Sulphide Marbles

Sulphides, or figure marbles, are large translucent marbles manufactured in Germany from the mid-19th century up until the 1930s. Usually 1 1/2″ or more in size, they always feature a figure encased in the center, which early collectors mistakenly thought was made from sulfur. In fact these figures are made from porcelain and are usually animals but the rarer ones include people or numbers or other objects. No one knows exactly how many different figures or objects were made, but hundreds are known to exist.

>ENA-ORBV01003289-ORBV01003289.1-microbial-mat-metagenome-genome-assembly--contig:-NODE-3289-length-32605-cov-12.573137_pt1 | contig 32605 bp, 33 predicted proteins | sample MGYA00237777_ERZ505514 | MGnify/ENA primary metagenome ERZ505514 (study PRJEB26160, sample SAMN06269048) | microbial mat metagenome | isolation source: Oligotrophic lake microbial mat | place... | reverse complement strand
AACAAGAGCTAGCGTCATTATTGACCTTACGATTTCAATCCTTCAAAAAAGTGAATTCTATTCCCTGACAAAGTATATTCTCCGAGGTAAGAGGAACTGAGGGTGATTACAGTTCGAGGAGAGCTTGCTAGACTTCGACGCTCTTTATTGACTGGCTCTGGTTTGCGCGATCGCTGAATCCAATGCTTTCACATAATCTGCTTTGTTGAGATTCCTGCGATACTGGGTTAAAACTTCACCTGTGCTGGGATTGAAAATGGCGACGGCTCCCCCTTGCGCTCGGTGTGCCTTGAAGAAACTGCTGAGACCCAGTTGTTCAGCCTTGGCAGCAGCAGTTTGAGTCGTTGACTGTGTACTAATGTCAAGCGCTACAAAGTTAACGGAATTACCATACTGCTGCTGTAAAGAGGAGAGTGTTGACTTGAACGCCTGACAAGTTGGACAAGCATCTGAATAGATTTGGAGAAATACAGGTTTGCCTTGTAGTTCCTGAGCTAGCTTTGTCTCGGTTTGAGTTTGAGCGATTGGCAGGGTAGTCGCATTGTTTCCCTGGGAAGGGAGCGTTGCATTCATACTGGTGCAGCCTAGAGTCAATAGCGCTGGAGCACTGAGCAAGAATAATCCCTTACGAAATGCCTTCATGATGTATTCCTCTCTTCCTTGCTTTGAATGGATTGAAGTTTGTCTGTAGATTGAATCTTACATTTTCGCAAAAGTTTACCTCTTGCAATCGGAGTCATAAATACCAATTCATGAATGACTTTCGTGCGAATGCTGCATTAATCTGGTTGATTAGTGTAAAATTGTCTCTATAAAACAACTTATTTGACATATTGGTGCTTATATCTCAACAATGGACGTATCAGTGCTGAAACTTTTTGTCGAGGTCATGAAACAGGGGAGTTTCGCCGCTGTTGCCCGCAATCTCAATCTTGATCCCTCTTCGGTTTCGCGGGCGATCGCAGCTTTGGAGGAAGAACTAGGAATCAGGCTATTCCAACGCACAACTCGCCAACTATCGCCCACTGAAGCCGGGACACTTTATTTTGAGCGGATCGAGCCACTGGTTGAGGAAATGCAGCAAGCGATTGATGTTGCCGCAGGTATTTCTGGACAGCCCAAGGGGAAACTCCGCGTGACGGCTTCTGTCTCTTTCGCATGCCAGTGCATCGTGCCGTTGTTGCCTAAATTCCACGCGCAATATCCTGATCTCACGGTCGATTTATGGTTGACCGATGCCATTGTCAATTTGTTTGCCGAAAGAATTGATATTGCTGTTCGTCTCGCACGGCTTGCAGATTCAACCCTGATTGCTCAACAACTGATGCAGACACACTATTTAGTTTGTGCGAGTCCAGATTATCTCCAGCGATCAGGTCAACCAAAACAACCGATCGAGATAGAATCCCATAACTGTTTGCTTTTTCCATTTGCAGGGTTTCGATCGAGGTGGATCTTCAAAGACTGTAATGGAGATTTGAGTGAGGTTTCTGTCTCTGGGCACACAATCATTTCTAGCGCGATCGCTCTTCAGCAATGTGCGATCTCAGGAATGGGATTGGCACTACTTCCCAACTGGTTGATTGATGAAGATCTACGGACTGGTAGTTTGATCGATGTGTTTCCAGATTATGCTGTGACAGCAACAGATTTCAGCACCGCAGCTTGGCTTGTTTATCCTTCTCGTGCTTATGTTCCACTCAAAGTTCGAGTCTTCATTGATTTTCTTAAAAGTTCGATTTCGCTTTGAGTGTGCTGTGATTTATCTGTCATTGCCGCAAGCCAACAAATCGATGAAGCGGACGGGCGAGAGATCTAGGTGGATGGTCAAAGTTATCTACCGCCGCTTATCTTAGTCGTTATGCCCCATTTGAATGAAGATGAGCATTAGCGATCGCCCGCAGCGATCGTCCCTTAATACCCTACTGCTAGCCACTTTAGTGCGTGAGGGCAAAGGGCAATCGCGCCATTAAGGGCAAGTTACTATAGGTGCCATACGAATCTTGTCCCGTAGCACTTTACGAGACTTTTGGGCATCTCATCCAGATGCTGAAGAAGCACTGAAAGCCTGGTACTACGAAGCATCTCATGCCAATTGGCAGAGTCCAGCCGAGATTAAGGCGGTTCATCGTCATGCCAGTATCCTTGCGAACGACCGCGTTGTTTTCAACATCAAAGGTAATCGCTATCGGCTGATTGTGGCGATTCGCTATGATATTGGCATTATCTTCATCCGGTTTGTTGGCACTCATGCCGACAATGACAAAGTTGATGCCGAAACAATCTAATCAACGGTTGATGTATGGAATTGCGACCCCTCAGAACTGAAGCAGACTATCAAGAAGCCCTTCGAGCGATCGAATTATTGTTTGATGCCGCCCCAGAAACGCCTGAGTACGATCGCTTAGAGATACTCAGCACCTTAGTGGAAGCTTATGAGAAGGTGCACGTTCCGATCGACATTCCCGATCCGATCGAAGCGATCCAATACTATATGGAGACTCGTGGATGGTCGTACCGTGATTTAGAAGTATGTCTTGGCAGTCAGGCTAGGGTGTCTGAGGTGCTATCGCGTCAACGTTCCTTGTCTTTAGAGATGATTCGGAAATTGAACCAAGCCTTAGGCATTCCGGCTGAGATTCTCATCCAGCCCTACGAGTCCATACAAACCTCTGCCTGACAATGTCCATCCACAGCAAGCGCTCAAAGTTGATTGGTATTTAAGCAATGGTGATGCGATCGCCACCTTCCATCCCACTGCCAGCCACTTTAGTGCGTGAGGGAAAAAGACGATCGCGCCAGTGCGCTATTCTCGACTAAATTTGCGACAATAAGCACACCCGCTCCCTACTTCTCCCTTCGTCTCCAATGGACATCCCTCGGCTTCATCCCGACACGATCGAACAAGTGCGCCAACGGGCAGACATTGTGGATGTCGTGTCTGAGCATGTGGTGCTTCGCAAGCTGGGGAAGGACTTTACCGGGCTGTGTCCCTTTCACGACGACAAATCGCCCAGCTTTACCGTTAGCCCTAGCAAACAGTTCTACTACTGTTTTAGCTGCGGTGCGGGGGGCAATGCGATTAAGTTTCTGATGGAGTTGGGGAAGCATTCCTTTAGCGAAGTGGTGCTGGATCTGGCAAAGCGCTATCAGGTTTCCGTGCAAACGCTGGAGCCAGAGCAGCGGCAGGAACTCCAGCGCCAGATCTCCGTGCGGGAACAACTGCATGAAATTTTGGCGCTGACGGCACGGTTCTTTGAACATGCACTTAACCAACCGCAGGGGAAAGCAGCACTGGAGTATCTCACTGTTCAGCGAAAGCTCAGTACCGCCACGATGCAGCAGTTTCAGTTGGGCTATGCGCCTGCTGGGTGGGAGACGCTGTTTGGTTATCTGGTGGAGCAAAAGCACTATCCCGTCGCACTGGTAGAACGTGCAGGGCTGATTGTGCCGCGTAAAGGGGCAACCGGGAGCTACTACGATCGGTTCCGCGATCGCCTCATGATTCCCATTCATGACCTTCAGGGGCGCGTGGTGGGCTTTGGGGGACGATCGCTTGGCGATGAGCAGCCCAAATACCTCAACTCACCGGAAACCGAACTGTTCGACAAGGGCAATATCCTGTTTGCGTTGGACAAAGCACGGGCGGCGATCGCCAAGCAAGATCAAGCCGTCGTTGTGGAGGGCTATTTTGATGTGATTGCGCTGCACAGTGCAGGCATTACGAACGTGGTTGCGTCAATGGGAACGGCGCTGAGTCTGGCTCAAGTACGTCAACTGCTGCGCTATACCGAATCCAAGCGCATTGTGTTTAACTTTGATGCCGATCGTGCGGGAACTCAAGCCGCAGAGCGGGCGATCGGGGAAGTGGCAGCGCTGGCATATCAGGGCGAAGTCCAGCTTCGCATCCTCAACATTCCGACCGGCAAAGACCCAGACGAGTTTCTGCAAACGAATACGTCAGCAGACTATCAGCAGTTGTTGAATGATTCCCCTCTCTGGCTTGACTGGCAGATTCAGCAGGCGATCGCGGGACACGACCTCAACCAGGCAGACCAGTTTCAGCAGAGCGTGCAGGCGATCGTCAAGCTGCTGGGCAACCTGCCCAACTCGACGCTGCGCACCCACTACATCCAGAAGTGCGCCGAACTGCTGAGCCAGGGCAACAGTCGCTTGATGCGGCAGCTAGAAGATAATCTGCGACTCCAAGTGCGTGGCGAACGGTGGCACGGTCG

On average sulphide marbles sell for about $215 but rare sulphides featuring painted people or extremely rare objects can easily sell for more than $2,000.
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Marble Trivia

The first mass-produced children's toy was clay marbles by Sam Dyke in Akron, Ohio in the late 1880s. At peak production more than one million a day were made.